Thus opens Geocidal, the debut record of tētēma, a new collaboration between Australian composer, pianist and electronic wunderkind Anthony Pateras and maverick vocalist Mike Patton, demi-god of 1990s alternative rock outfits Faith No More and Mr Bungle, high-priest in the church of John Zorn and most recently dapper interpreter of 1950s-60s Italian pop. With Geocidal they have produced a densely visceral offering that endeavours to "create a sound world from scratch."
The pair became acquainted after Pateras sent recordings of his grindcore duo PIVIXKI to Patton's label, Ipecac. Something must have clicked, as Patton got in touch while touring Australia with experimental metalheads and miners of pop-culture Fantômas in 2009. "I've dealt with a lot less famous people who are all about food anecdotes and career monologues and it’s incredibly tedious," says Pateras. "It was unnerving to us both how natural it [working together] felt. I really respected the fact that there was this guy who could basically just cruise on major label royalties if he wanted to, but instead chose a path of interrogation."
|Anthony Pateras, live in Lille, 2014 |
photo Philo Lenglet
From the ritualistic opening of “Invocation Of The Swarm,” Geocidal chews its way through an at times unsettling and often vicious exploration of rhythm and timbre. Patton, who absorbed Pateras' musical tracks over a year before contributing vocals, uses his extraordinarily versatile voice as much for atmospheric or textural effect as for delivering lyrics. A song such as the seven and a half minute centrepiece “Ten Years Tricked” contains sections of eerie quasi-Gregorian chorus but also deep droning, spitting, gurgling, girlish sighs, imaginary words and other timbral effects. Other songs such as “Irundi” or “Tenz” are built around pulsating rhythms, Pateras' orchestration providing touches of colour in framing Patton's voice. "When I was doing this, ostensibly writing songs, which normally prioritise pitch and form, I was coming at it from a different angle," says Pateras. "Maybe to some people it's danceable, but to me it was about creating something physical—not in the macho noise sense of the word, nor the superficial-buzz-word ‘psychoacoustic’ sense—[but] trying to make something which reflects what I love about sound and which has a physical affect on me."
An important undercurrent to this prioritisation of rhythm over other musical elements came about in his response to the ideas of French cultural theorist Paul Virilio, who argues that the accelerated development of technology has disrupted humanity's natural rhythms. Pateras was particularly drawn to Virilio's equation of the instanaeity that modern technology provides with human immobility and paralysis—“even when immobile we are in motion” chants Patton on “Tenz.” "Instead of accumulating skills, which takes time and focus, we just want to go fast," explains Pateras. "I was very conscious of somehow magnifying rhythmic and timbral nuance in the music when I could…I wanted to de-quantise everything, deny instantaneity, create a space where going the long way around didn't matter, because you find important ideas that way. The idea [that] you open your computer, pull up a few presets … it's death, but that's what gets taught as composition these days. We teach musicians how to die before they even start."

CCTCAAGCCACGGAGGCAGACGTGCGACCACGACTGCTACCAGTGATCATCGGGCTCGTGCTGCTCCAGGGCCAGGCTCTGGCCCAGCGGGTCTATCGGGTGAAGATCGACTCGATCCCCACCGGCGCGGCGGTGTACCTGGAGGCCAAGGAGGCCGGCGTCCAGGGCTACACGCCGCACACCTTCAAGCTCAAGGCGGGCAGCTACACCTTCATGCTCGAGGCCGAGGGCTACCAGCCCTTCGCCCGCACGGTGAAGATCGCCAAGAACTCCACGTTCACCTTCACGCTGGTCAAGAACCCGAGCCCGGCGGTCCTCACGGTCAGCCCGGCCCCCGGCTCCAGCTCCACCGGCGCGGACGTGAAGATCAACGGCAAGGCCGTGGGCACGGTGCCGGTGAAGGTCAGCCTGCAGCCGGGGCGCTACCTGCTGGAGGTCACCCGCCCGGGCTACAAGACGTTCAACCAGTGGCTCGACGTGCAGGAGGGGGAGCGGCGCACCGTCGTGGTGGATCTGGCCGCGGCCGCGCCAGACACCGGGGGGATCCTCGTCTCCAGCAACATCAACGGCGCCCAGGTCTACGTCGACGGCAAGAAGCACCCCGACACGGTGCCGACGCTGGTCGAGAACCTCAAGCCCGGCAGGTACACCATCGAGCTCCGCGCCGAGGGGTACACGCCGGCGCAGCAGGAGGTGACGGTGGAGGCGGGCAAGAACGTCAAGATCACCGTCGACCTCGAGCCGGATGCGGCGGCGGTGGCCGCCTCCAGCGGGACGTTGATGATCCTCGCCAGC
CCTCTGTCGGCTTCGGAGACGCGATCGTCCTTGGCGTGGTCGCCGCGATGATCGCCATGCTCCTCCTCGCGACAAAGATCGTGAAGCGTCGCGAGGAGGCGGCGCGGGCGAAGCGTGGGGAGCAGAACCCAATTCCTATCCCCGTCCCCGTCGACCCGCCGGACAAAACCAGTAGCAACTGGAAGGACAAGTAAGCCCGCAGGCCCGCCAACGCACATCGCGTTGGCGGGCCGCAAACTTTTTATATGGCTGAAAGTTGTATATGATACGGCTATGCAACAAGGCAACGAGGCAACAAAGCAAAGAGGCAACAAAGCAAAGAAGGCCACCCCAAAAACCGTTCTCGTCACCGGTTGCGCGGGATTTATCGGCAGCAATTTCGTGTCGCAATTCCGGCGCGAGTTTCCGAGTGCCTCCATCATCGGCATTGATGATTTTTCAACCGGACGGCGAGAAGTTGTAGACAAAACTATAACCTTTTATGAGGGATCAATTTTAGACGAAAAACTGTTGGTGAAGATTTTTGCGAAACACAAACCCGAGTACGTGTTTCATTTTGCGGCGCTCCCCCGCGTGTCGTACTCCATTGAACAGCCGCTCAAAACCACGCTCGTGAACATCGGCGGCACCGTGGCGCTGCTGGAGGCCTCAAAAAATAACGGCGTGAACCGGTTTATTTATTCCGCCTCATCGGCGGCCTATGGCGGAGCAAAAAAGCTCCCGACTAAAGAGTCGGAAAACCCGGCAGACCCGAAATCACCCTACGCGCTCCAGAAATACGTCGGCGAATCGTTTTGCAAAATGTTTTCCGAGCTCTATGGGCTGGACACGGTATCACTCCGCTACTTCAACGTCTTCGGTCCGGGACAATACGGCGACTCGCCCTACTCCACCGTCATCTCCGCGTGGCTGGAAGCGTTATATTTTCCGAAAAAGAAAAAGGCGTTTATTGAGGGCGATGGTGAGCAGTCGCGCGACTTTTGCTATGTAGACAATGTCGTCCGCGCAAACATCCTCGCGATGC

Having developed the seed of the record over a couple of weeks staying in "a really shitty part of France—depressed rural community, lots of drunk soldiers, middle of nowhere," Pateras enlisted drummer and percussionist Will Guthrie to assist in fleshing out the lacerating rhythms that propel many of the songs. "[We] riff[ed] on variations of the core ideas together, recording the drums and prepared piano simultaneously," he explains. "I intentionally ran the session to generate the most flexible material possible—things which could be stitched together in unorthodox ways. Ultimately they were just rhythmic cells recorded for maximum elasticity."
From there, the material was edited and wittled down, synthesisers added and parts written for the diverse array of instrumentalists, strings, clarinet, trumpet, percussion, acoustic guitar and recorders, whose contributions lend the record its dizzyingly multi-faceted texture. "I had the idea to…record every single element in the real world and manipulate/edit it electronically," Pateras says, "encouraging [the musicians] to mimic or ornament the synth parts…so there's always this hybrid electro-acoustic thing going on." As he explains, this approach was informed by "[Morton] Feldman's observation on what makes Xenakis' music interesting: taking conventional instruments and bringing them into a world of hallucination, rather than using hallucinatory instrumentation, and bringing it into a world of convention. This record…was about canalising the tools I had to find a unique constellation."
For a record so preoccupied with the collapse of boundaries – even the word “Geocidal” suggests the death or erasure of place—this concern grew less from any desire to make a broader political point, but emerged from a desire to explore both "the idea of the finisterre, or always being on the edge of known territory" as well as the practical circumstances from which the recording emerged. "I moved country twice while making this," says Pateras, "I was constantly insecure and decentralised because I was in a permanent state of adjustment. And that is a really amazing place to make music in, because you have nothing but the material that's coming out to guide you. I feel that's what's wrong with a lot of music—it becomes about filling a brief rather than simply using what you have at your disposal to see what happens."
RealTime issue #124 Dec-Jan 2014 pg. web
© Oliver Downes; for permission to reproduce apply to firstname.lastname@example.org